Raney RANEY is the hilarious story of the first two years two months and two days of a modern Southern marriage

  • Title: Raney
  • Author: Clyde Edgerton
  • ISBN: 9780912697178
  • Page: 292
  • Format: Hardcover
  • RANEY is the hilarious story of the first two years, two months, and two days of a modern Southern marriage.

    One thought on “Raney”

    1. RANEY, Clyde Edgerton's first novel on why it's not a sin to marry a Whiskeypalian even when you are a Free-Will Baptist First of all, the illustration of Raney by Clyde Edgerton is not that of the first edition, first printing. Seeing as how I'm a librarian I should fix that.First Edition, Algonquin Books, Chapel Hill, North Carolina, 1985Yep. Fixed. That's now the correct image for the First Edition, First Printing of RaneyI know. I have one. It's signed. The REAL first printing is green with [...]

    2. At times wickedly funny, at times decidedly not, Raney is the story of the marriage of the titled young woman, a North Carolina Free Will Baptist, to Charles, a (former) Atlanta Methodist cum Episcopalian. Why do I include all these modifiers you may ask. Well, therein lies the story, and the humor, the mores of the 1970s, the story of young love and marriage.We spend roughly two years with Raney and Charles and their extended families and various Preachers, local folk, debating the roles of wiv [...]

    3. I zipped through this in an evening, the story of newlyweds in the pre-civil rights, post-WW2 south. The story is told from the perspective of Raney, the wife, who comes from a down-home, family-oriented, Free Will Baptist background in North Carolina. She marries Charles, who is more educated, whose parents are Episcopal, who is a reader and a thinker. He is also a librarian, and while he isn't described as one, I'd like to call him a music librarian. After all, they meet when he is collecting [...]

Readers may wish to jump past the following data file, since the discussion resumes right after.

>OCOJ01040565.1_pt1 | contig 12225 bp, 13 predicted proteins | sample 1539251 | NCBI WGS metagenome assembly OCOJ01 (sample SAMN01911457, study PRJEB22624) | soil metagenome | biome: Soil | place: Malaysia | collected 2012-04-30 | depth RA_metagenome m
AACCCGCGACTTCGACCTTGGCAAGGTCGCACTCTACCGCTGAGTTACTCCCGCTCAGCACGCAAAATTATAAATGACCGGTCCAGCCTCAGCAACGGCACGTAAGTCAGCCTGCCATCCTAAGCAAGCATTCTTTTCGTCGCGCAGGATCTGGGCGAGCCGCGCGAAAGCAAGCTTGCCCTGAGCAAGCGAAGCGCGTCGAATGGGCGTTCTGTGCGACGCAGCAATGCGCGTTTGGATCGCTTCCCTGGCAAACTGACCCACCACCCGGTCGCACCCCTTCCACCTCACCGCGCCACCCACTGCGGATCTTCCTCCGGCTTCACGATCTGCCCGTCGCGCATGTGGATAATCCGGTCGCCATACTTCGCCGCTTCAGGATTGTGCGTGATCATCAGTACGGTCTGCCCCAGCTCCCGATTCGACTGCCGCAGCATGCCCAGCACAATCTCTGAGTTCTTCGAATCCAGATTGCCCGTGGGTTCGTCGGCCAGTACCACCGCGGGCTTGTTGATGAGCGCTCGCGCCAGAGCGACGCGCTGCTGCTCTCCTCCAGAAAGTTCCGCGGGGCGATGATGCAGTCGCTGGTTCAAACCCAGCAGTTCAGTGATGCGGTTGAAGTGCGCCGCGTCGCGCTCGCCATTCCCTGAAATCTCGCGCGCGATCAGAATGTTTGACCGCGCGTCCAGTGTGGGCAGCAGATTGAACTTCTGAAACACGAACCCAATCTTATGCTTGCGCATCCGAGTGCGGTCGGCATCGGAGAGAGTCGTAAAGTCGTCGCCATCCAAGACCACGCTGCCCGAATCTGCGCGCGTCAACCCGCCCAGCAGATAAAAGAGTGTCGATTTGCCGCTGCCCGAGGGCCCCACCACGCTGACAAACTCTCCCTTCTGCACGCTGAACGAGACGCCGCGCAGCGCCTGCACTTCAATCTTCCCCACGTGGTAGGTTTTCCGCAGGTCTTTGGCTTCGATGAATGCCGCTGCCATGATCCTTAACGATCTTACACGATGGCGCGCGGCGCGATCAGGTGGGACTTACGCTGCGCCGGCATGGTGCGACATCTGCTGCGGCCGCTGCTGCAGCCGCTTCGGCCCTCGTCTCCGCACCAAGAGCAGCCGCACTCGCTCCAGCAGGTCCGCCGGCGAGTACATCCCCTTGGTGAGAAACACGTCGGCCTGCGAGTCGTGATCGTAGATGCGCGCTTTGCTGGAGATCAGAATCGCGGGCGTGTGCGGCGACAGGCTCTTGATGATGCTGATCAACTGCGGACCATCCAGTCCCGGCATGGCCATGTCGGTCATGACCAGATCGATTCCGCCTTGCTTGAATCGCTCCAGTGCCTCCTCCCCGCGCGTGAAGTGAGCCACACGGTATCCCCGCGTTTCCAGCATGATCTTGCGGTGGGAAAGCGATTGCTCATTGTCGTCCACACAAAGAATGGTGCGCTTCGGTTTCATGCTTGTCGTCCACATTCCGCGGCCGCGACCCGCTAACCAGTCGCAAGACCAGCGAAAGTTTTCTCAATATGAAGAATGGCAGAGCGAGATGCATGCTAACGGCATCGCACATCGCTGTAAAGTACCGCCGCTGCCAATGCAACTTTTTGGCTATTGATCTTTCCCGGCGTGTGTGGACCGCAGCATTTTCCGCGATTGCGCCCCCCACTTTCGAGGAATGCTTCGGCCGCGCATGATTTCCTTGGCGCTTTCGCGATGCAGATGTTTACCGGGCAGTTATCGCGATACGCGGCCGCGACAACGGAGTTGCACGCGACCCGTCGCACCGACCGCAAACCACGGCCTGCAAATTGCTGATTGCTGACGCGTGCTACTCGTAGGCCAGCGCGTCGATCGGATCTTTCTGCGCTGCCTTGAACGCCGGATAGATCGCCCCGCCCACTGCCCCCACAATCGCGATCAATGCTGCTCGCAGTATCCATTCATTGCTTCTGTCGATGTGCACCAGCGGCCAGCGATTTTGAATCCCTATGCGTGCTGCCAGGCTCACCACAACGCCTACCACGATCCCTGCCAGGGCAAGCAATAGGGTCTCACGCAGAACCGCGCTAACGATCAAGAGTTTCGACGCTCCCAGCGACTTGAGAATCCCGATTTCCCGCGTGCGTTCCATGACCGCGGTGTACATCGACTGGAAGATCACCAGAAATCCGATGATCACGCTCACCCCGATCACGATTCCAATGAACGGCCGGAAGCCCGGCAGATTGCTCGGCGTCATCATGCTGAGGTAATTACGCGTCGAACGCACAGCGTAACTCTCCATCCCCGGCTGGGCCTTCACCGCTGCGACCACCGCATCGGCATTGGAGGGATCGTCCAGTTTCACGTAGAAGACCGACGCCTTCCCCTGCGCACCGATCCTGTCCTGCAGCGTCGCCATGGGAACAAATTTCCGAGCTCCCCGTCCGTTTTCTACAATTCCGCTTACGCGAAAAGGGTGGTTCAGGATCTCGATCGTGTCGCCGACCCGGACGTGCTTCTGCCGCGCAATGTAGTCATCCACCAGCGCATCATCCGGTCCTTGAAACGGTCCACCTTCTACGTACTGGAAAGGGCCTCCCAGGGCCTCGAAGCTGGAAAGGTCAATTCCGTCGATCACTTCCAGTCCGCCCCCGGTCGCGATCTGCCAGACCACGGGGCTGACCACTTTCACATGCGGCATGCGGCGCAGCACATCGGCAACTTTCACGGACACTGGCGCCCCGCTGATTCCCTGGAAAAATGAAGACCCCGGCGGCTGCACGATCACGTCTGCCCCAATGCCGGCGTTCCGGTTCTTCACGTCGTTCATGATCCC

4. The first words out of my mouth after finishing this were, "This book is stoopid."I didn't hate it, but gosh I can't think of one commendable thing about it. Not the writing, story or characters. It just rubbed me the wrong way. Why, oh why did the two main characters marry each other? Did they ever have a conversation together before deciding to get hitched? I doubt it, because then they would've realized they are completely incompatible. Raney was alright, but I DETESTED CHARLES. Ooh, it just [...]

    5. I wasn’t even going to review this book, but I need to put my feelings about it into words, for whoever may be listening. I was disappointed, even angry, at this book. I returned it to the library as quickly as I could. I read this book because I found Clyde Edgerton’s Walking Across Egypt, which was cited in a talk at a BYU Women’s Conference, to be inspiring. That book is about a quirky, religious southern woman who, in her way, was a great soul and truly lived her religion.Raney is also [...]

    6. This book gave me misconceptions. First, I thought this book was written back in the day but I see it was published in 1985 but the story started in 1975. Some of the language, using the "N-word" to be specific, didn't endear me to this author. I'm not sure if he was displaying the family and their beliefs towards Blacks or if he was expressing how he felt himself. The story is very entertaining and based on Raney, her beliefs (religious), her marriage and lifestyle. Religion is just as sensitiv [...]

    7. "Halleluyah. Praise the Lord. Etc. Etc. Etc." I finished reading RANEY, the first Clyde Edgerton novel; and I'm pretty sure that, for me, it's the last Edgerton novel. Not long after LUNCH AT THE PICADILLY was released, one of my closest friends read it. She loved it; she bought me a copy; I HAD to read it. It has some charming bits, and a strong friendship got me through the novel; the novel didn't get me through the novel.Several years earlier, another friend -- a less influential one -- raved [...]

    8. The first year of a marriage is one of the most difficult experiences I know of. Another difficult experience is learning when to seek a marriage counselor to save a relationship. That decision usually comes a bit late. This deceivingly humorous little book addresses such huge issues. I am bowled over by how much wisdom is concealed here as I laugh my way through each chapter.